What does a Health Service Assistant do?

by Maria Onzain
Posted: September 24, 2019

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If you feel the desire to work in a hospital and have a positive impact on patients, becoming a health service assistant may be an excellent choice for you. Working under the supervision of nurses, midwives and other health professionals, the health services assistance role is vital to patients' comfort. And you could make a significant difference to patients' health and well being too.

To be an effective health service assistant, you must have a caring and tactful nature, be a good communicator and have a respectful approach to patients. It’s also essential to have the ability to keep sensitive information confidential, to be organised and to know how to work well as part of a team.

The duties you’ll be required to carry out as a health service assistant will vary depending on your area of specialisation and the centre where you decide to work. However, here are just a selection of some of the many tasks you can expect to perform if you decide to take a health service assistance course and become a health professional:

  1. Looking after patients
    Looking after the physical comfort of patients is one of the most important duties you’ll have as a health service assistant. This can involve helping them undertake personal tasks such as washing themselves and using the toilet.
     
  2. Feeding patients
    You may sometimes be responsible for serving food to patients and helping them to eat and drink water if they are physically weak. You’ll need to be aware of each patient’s dietary requirements and any food restrictions and eating needs.
  3. Mobility assistance
    For patients who have mobility problems, you will need to be there to help them get out of bed, go to the toilet or walk down the hall. You may also need to help move patients using a wheelchair and when possible, help patients to improve their mobility.
     
  4. Cleaning
    It can also be your responsibility to keep the departments clean and tidy. In some cases, this can include cleaning the equipment, making the patients' beds and changing bed sheets.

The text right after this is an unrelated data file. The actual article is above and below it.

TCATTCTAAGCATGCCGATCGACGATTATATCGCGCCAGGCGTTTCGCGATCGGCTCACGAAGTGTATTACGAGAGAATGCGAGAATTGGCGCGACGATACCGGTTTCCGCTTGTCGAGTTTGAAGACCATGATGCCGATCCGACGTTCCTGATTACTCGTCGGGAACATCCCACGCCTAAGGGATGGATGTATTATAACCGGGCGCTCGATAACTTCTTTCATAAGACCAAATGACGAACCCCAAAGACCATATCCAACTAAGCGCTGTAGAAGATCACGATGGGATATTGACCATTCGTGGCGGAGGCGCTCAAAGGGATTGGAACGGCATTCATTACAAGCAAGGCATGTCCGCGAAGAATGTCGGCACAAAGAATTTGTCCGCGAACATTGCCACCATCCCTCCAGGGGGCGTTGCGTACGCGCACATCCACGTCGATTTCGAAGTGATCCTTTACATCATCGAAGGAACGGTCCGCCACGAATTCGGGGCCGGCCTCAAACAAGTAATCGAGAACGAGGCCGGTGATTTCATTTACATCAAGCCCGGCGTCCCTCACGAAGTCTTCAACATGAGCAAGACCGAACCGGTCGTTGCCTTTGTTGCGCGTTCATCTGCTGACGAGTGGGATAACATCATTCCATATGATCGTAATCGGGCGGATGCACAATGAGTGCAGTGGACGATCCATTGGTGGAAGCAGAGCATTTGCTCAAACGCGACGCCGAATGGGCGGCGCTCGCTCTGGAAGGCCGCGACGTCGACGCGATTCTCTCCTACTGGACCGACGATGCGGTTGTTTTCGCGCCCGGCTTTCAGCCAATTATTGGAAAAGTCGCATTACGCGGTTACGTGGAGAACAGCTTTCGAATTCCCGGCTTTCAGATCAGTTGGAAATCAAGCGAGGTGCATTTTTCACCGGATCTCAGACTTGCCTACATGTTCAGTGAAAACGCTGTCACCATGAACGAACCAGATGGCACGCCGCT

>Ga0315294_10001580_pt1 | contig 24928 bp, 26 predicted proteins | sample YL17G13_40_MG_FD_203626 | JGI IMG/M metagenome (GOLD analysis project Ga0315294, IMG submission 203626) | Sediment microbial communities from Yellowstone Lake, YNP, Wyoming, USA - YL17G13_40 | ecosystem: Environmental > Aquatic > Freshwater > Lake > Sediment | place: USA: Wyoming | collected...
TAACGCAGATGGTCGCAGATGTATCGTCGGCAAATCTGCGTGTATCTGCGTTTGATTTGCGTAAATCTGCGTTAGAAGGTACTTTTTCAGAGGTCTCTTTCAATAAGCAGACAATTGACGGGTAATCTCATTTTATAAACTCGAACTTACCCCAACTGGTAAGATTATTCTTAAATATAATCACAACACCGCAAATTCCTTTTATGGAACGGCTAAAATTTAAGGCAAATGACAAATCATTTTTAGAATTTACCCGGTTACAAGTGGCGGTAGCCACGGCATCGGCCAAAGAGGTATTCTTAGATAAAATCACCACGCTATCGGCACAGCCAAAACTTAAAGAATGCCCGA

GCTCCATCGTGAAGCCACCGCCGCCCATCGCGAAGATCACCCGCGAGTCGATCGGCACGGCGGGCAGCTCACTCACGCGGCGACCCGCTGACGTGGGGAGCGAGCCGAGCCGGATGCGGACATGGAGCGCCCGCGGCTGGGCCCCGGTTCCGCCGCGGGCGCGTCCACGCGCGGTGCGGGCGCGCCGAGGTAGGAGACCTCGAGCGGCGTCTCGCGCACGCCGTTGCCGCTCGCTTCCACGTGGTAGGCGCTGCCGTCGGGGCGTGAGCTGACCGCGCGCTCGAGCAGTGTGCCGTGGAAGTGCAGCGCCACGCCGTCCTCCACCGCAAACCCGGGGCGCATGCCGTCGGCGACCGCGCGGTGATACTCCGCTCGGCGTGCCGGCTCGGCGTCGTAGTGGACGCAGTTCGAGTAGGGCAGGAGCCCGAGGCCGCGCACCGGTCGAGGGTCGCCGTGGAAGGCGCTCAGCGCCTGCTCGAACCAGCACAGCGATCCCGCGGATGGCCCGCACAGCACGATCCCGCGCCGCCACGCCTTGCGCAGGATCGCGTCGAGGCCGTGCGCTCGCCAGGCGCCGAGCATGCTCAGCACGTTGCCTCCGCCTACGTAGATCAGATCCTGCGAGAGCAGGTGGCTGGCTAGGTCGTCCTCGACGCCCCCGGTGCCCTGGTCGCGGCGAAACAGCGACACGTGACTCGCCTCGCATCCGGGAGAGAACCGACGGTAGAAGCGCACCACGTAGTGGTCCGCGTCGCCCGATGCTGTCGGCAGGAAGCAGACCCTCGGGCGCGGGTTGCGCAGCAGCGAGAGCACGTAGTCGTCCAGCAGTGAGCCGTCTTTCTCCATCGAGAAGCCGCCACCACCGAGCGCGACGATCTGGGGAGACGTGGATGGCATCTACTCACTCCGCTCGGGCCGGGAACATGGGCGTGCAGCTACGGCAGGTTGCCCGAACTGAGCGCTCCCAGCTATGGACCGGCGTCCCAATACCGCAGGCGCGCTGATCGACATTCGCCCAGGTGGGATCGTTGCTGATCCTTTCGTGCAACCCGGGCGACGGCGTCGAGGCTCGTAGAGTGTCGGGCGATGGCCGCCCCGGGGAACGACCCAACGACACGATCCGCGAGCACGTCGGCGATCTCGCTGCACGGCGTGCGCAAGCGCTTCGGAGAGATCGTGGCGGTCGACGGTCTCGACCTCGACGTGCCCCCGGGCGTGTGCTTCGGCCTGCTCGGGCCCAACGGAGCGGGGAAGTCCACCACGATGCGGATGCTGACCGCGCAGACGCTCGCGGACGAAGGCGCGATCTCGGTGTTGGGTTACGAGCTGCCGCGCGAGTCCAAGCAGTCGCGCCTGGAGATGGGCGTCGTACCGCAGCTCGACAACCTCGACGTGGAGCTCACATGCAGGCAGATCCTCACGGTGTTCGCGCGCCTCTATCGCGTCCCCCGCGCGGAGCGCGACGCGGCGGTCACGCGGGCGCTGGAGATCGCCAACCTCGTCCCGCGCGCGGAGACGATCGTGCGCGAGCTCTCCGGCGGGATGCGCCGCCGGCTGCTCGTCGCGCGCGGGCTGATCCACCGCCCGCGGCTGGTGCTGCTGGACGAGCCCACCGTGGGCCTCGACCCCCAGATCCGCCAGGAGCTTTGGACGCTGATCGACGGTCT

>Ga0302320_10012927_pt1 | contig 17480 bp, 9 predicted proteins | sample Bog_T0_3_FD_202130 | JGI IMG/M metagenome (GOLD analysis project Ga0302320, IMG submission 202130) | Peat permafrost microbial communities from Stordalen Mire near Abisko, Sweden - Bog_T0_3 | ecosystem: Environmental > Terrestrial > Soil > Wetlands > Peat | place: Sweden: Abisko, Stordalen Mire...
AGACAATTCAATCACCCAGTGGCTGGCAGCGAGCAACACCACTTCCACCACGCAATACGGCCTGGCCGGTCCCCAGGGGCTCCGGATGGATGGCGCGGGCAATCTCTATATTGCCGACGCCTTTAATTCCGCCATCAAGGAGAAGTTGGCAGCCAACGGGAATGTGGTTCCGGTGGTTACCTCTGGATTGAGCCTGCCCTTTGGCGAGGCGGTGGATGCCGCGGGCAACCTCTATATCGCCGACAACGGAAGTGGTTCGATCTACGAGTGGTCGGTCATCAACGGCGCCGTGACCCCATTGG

5. Nursing assistance
    You may need to help nurses and midwives by taking and recording basic observations such as the weight of the patient, temperature, blood pressure, blood glucose levels or pulse rate, whilst also notifying nurses or doctors if any rates seem abnormal or worrying.
     
  6. Performing tests
    As well as recording basic observations, you may be required to help nurses by performing tests such as taking blood from a patient or performing an electrocardiogram to monitor a patient's heart activity. You’ll need to record the results and communicate them clearly to a nurse or doctor.
     
  7. Therapy support
    You will need to prepare patients for therapy or treatment and look after their comfort during the process. You will also be able to assist other healthcare professionals while they administer therapy or medical treatment.
     
  8. Talking to patients
    As you will be working closely with patients on a daily basis, you are one of the best professionals to understand their needs and wants. You will need to listen and talk to patients and help them during lonely or difficult moments.

As you can see, as a health care assistant, you will have a wide and varied role. You will not only be vital in managing patients’ well being but are also essential in facilitating other medical professionals to perform their functions successfully.

Are you thinking about starting your career in this diverse and rewarding field? Develop the knowledge and experience you need to get your career off to a successful start with the help of Open Colleges nationally recognised Dental and Nursing Assistance qualifications.

 

 

 

Maria Onzain

Maria Onzain

Maria Onzain is a journalist and content marketing expert writing for Open Colleges about education, career, wellbeing, and innovation. With a degree in journalism and a master in international marketing, she covers stories on online publications about ed-tech, business, and women. She is passionate about entrepreneurship and all things digital and, in her spare time, she writes on her blog Travel for Food Hub.

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